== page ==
When Your Mental Health Is 'Hanging by a Thread' #rwanda #RwOT #AvisoCovidEdomex

Because we are living in a climate of racial reconciliation, members of marginalized groups are teaching other people how to understand them. I constantly see people trying to meet halfway, to try to understand what it’s like to live in the other person’s skin. As a Black, queer, mentally ill person from the South I have been doing what I can to educate others on my own experiences.

Arriving at the point of being able to teach someone what it’s like to be me has been a long, bumpy road. Now, at age 25, I am just beginning to learn how to do that.

I have been struggling with depression since age 12. The seed was planted when I first experienced bullying in school. My self-worth quickly deteriorated. I became very secretive and reserved. My academic performance suffered, which created tension between some of the teachers and myself. My relationship with my parents also suffered. Back then I didn’t know how to adequately describe what I was going through.

As an adult, I underwent several life changes that took a toll on my mental health. When I graduated college, the job offers didn’t come flooding in as I’d hoped they would. I ended up working a few thankless jobs. My well-being wasn’t prioritized by the people in my work environment. I would come to learn that post-grad depression is very real. I experienced the haunting effects of it.

At age 24 I was diagnosed as a major depressive. This diagnosis came after 10 years in and out of therapy, and a stint on antidepressants. I would soon resume medication and attend therapy much more often.

Telling someone that I had been diagnosed with a mental illness didn’t come across as I had hoped it would; not as it does when I have a physical health problem. I speak only from my own experience when I say this. The year before, I had undergone an exhausting series of medical tests and doctor visits. I even wore an ambulatory EEG for the first few days of 2019. I had been having what appeared to be neurological issues, which have since been dealt with. It seemed everyone who knew of the situation was making a fuss over me.

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As soon as I said I needed support for my mental health, the tone changed. Later on, people would tell me that I had their support, but they decided not to ask specifically what I needed of them. They asked if that came question came too late. Thankfully, it wasn’t.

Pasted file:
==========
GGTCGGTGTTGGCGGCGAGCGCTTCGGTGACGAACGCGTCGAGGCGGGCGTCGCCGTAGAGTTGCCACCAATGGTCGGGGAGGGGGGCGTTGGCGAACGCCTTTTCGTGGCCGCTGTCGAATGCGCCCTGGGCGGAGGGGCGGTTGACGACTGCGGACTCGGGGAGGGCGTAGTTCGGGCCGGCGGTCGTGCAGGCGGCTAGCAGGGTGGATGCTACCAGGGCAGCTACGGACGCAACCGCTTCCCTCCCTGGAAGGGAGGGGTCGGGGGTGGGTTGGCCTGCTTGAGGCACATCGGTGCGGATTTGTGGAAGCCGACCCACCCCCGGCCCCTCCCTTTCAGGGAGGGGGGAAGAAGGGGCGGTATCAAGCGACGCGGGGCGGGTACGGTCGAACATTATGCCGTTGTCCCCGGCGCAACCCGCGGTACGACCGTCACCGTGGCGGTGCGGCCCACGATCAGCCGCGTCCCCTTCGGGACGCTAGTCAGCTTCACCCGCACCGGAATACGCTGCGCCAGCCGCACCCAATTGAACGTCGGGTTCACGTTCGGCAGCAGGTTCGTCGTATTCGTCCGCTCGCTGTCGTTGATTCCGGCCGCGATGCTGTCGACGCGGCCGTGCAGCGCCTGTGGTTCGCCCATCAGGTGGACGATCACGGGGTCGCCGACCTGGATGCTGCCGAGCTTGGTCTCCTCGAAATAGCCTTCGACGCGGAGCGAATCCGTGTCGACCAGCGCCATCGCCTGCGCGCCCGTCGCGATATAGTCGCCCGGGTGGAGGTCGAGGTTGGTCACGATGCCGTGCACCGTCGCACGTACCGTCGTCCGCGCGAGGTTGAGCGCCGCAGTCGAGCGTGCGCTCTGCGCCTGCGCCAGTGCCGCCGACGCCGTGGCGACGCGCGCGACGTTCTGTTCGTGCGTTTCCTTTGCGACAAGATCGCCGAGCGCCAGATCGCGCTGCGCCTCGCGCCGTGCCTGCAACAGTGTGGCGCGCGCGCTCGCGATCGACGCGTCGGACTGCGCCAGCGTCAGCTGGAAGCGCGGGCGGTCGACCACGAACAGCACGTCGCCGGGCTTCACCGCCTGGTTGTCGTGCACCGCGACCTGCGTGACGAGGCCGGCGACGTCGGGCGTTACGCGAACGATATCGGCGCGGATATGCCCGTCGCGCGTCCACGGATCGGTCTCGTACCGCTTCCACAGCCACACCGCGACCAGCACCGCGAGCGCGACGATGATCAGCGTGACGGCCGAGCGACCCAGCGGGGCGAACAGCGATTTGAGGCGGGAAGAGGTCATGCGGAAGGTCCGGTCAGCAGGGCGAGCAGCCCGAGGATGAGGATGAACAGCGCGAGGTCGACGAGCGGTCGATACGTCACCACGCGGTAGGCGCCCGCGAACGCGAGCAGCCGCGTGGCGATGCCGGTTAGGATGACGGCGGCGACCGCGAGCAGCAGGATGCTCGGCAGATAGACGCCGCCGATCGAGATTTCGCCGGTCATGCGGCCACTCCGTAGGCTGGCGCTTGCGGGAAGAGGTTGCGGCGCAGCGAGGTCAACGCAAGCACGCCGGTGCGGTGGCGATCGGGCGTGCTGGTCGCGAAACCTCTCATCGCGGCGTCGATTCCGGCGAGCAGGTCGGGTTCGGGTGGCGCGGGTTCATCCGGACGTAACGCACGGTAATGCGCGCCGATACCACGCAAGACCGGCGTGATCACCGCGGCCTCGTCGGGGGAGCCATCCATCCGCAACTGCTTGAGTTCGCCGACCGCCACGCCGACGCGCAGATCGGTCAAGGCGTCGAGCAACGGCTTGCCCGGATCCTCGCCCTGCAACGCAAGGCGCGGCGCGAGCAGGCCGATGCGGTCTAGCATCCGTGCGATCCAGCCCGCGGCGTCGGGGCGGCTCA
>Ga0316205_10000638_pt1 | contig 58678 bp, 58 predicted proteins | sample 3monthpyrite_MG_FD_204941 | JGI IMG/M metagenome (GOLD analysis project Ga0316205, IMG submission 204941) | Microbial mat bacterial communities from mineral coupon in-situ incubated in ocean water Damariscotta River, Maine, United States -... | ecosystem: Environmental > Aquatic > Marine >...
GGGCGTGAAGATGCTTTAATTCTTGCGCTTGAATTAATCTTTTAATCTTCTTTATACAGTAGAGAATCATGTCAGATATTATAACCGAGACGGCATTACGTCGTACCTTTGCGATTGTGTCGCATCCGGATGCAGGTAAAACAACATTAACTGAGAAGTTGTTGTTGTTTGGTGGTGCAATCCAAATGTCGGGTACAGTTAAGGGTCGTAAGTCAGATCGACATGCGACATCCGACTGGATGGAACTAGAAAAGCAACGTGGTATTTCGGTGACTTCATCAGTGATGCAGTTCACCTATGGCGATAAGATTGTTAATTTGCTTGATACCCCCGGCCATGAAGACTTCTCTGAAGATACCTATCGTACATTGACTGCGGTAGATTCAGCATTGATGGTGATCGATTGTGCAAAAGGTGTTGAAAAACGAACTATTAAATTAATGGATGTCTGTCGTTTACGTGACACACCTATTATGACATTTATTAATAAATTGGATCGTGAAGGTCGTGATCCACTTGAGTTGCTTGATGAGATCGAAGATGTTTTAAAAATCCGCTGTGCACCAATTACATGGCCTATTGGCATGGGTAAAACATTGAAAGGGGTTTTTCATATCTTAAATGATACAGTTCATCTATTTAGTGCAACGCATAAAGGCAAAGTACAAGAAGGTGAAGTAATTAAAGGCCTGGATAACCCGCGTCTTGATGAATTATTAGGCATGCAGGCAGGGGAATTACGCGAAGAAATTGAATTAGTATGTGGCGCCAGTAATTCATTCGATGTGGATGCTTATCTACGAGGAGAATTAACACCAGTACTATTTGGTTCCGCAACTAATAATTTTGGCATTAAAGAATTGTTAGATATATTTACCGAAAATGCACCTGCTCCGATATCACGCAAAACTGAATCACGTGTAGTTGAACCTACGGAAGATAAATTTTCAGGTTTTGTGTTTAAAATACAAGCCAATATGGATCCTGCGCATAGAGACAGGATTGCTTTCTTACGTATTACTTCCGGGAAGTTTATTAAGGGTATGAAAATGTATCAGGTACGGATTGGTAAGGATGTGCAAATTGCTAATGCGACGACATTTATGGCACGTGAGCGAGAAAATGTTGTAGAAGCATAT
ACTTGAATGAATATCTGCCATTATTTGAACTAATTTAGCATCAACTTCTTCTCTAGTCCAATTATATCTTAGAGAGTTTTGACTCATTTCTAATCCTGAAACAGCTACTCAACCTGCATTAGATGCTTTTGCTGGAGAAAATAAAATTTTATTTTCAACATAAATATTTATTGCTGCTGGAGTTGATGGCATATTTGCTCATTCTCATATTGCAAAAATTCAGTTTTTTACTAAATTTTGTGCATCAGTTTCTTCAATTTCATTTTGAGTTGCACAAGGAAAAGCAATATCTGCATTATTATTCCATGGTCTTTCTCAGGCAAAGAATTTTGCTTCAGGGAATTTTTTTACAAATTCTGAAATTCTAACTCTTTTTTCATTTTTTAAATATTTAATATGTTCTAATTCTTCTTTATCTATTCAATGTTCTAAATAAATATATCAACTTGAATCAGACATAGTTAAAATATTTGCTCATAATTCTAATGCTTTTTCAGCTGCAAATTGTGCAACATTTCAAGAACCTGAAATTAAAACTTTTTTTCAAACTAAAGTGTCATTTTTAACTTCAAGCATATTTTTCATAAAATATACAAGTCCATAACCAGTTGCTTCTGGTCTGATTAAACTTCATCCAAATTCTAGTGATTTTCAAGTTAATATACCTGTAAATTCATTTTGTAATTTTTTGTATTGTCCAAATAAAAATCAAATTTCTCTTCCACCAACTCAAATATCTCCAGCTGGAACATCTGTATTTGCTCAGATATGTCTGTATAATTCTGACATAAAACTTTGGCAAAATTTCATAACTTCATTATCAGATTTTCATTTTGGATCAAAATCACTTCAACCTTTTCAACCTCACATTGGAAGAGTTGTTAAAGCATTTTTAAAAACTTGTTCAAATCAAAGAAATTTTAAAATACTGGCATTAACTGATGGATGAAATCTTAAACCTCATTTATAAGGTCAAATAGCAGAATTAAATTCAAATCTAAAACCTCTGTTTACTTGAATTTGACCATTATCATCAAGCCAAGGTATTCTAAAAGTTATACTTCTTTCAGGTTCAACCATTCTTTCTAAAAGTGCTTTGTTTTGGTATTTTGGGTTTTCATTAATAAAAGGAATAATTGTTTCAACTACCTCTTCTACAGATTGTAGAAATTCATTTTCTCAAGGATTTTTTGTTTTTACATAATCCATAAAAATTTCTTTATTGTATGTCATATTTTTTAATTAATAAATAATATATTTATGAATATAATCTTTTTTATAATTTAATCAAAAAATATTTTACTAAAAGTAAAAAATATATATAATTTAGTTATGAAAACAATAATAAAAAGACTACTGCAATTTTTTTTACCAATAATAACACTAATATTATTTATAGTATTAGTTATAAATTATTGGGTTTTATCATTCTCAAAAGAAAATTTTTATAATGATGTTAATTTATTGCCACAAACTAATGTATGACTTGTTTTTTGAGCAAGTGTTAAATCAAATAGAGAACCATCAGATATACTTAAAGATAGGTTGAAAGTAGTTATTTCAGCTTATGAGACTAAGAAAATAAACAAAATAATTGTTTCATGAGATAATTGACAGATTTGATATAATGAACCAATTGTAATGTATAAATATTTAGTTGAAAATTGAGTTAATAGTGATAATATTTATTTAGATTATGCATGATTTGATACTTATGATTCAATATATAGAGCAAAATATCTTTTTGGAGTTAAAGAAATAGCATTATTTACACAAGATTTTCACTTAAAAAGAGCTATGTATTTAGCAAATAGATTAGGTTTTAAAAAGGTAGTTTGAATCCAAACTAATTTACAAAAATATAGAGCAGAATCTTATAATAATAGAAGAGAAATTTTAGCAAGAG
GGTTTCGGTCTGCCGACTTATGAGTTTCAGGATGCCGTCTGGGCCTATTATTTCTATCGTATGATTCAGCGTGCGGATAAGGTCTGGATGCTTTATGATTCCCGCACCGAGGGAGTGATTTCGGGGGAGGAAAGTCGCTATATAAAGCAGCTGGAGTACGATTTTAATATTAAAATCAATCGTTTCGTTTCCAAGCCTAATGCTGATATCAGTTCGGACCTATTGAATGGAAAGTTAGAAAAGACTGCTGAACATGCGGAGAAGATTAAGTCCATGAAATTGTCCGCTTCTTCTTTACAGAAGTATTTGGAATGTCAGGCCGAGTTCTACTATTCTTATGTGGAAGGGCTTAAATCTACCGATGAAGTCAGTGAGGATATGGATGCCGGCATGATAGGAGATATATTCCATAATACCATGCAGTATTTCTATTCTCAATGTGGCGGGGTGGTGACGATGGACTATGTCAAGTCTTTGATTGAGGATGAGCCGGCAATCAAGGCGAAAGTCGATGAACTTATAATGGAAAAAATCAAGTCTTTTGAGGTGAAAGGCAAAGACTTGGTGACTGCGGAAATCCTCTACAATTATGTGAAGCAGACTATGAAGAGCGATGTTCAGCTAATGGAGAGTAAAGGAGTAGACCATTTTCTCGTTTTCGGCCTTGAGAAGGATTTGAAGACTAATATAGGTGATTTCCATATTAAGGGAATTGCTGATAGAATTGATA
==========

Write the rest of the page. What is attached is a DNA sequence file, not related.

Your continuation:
Between then and now I made my first suicide attempt. This was followed by a six day stay in a behavioral health facility. In a way, it felt as if I had had a surgery for my soul.

A friend recently told me, “Please forgive me if I overlook something you’re trying to tell me, but also, please let me know.” This friend would also say “I always care, even if I don’t know what to do or say.”

These words carried a lot of weight. For months, I had been walking on egg shells, leaving warning signs here and there, and waiting for someone to see these signs. I bore emotional scars that not many seemed to notice. If someone asked how I was, I would say “I’m hanging in there.” What I meant to say was “I’m hanging by a thread.” When I spoke, I wondered who was listening. I began to withdraw from activities and commitments expecting someone to ask why, but no one did.

In life there are often times when we don’t always know what to do or say. I am not exempt from that. I have found that writing is truly the only way for me to say what I need to without interruption. Slowly, but gradually, I am learning to teach people how to understand me, and how my brain works. I challenge moments when a call for help is met with silence. I want people to think about how they make me feel, as well as others they encounter after me.

Most importantly, I have finally learned how to explain what’s wrong; something I could not do as a child.

It took me a long time to realize that we all carry something with us. The difference is how we choose to carry. Whether we carry it alone, or with support from other people, we all have something. I’ve learned there is no shame in getting help. Going to therapy is just as important as seeing a medical doctor. I once saw a quote that went something like this: “Give your body what it needs, not what it wants.” I urge anyone reading this not to carry their troubles alone.


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